Yesterday, I picked up my son’s ashes.
This sentence is so short, yet so incredibly loaded with grief. The fact that anyone should ever have to pick up their child’s ashes, or bury their child, no matter how short or long they lived, haunts me now that I have experienced it. We did not pick out an urn. He came home to us in a box wrapped in brown paper that was placed in a purple velvet bag. He sits on the headboard above my pillow, next to his memory box that we brought home with us from the hospital. This is the tangible proof that I gave birth to him.
Now I am trying to figure out how to make sense of these things I never thought I’d experience. I never thought I would experience a miscarriage, let alone five of them. I never thought I would experience a stillbirth. I never thought I would hold the lifeless body of my baby. I never thought I would leave the hospital without him in my arms.
I never thought I would cremate my son.
How do you memorialize someone that no one knew, who never existed alive on this earth? His only existence was in the comfort of my womb, a womb that was not able to give him a life on this earth. It could only give him death. We only met him after he had passed away, but he was very much alive inside me until he was gone. I am lucky that I know his kicks. But I will never know the sound of his cry, his laughter or his voice. I do know he had blonde hair, eyebrows and eyelashes. But I will never know the color of his eyes or the curl of his hair.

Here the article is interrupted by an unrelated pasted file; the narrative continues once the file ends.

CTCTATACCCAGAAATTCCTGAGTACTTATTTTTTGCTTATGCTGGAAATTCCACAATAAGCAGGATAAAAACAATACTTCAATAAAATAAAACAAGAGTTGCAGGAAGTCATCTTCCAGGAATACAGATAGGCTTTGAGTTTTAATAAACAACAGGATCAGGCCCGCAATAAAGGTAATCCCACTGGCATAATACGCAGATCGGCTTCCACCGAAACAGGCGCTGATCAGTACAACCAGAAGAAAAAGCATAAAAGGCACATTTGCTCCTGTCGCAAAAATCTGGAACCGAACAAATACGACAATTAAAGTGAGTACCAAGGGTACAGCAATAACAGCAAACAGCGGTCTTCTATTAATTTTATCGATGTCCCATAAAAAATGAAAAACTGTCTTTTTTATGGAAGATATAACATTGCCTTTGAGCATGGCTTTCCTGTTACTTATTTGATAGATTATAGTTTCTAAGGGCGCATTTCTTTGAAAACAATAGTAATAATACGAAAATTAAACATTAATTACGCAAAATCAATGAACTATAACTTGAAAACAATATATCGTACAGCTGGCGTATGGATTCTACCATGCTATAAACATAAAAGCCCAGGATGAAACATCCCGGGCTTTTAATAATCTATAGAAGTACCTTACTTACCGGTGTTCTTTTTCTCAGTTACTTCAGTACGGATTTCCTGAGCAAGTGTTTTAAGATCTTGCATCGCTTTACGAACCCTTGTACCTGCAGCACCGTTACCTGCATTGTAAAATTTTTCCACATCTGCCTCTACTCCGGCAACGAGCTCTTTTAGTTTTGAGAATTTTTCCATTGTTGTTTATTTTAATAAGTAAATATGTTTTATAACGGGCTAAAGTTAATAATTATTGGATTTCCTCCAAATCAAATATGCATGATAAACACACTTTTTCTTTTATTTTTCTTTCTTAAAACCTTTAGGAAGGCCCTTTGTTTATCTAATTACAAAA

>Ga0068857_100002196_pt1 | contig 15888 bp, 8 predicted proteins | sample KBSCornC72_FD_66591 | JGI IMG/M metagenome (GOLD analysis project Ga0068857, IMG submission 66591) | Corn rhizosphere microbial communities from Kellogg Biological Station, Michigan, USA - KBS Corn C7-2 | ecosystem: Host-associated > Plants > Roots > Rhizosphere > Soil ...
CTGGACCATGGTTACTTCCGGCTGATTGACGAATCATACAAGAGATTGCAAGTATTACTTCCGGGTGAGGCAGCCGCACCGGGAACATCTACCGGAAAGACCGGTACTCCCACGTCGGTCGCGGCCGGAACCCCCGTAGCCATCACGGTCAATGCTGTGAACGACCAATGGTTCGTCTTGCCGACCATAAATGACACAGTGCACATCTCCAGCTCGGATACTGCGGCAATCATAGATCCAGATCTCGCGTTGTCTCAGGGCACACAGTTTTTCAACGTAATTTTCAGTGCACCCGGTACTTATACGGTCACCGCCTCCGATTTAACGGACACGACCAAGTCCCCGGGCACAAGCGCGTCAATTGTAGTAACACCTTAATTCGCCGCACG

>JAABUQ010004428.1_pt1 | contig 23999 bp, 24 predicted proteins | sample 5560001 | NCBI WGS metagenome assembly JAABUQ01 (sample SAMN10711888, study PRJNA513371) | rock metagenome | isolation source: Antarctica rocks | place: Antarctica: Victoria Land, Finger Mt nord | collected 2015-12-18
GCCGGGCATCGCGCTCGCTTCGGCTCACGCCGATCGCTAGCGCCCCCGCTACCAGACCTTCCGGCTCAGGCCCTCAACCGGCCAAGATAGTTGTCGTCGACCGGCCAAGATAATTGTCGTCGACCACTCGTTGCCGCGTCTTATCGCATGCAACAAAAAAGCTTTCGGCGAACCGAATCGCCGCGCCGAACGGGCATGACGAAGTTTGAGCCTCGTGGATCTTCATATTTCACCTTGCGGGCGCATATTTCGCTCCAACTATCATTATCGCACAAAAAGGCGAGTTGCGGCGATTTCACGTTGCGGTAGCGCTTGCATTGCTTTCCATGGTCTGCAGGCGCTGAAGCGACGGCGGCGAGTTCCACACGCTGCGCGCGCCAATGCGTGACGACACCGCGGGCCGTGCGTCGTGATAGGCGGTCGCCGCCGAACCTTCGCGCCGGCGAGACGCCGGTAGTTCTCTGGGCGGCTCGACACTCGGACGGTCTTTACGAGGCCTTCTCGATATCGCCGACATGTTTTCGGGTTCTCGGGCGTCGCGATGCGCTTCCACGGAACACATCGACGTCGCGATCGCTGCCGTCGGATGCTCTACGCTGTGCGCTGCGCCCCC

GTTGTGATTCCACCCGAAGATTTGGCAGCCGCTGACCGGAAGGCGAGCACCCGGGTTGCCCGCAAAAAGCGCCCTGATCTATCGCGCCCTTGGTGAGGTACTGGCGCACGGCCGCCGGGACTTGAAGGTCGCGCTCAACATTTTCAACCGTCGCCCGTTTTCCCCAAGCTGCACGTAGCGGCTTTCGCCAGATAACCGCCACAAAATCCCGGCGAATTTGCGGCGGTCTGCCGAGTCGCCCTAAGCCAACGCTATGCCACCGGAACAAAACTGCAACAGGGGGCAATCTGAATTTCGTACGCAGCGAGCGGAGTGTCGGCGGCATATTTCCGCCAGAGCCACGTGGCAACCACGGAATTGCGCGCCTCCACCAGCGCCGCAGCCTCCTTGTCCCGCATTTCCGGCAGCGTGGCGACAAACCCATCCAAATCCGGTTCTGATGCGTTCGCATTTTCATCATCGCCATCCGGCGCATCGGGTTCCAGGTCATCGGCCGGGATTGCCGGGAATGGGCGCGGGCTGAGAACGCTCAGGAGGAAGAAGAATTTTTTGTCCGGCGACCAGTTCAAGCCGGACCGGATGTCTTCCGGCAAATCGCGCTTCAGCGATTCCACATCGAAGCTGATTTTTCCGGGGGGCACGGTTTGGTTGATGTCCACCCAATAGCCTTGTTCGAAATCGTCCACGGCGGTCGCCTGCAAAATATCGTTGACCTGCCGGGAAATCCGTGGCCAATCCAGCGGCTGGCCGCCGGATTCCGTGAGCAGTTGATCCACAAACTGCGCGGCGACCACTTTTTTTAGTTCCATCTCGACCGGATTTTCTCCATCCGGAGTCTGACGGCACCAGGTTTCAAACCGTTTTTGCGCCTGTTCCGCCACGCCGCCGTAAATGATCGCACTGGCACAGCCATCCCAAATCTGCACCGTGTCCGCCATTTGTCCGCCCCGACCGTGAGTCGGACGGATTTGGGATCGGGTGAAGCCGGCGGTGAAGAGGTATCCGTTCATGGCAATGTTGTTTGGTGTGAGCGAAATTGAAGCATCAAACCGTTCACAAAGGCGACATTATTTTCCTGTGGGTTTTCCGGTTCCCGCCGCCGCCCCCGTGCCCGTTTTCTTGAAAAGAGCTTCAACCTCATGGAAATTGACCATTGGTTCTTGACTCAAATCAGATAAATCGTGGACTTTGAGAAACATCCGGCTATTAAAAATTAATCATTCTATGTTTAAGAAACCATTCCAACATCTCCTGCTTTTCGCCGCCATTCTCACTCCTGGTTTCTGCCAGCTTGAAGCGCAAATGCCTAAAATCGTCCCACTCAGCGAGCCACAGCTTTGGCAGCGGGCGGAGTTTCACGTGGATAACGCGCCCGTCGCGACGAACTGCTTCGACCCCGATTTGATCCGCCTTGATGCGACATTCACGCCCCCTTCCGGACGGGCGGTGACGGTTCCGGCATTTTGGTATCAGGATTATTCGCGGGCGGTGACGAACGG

Life is so incredibly unfair.
How can you wish that the worst experience of your life never happened? Because if it didn’t happen, you would never have had the short opportunity to hold him, kiss him, cuddle him and love him. Nor would you have had the opportunity to marvel over his tiny, perfect features and how he had your husband’s nose. And you never would have seen your husband hold his son, the son that you both so desperately wanted. Nor would you have gotten to hold the precious little body of the baby that has made you a mother all over again, regardless of whether he is alive today.
Life goes on, but how does it go on without you?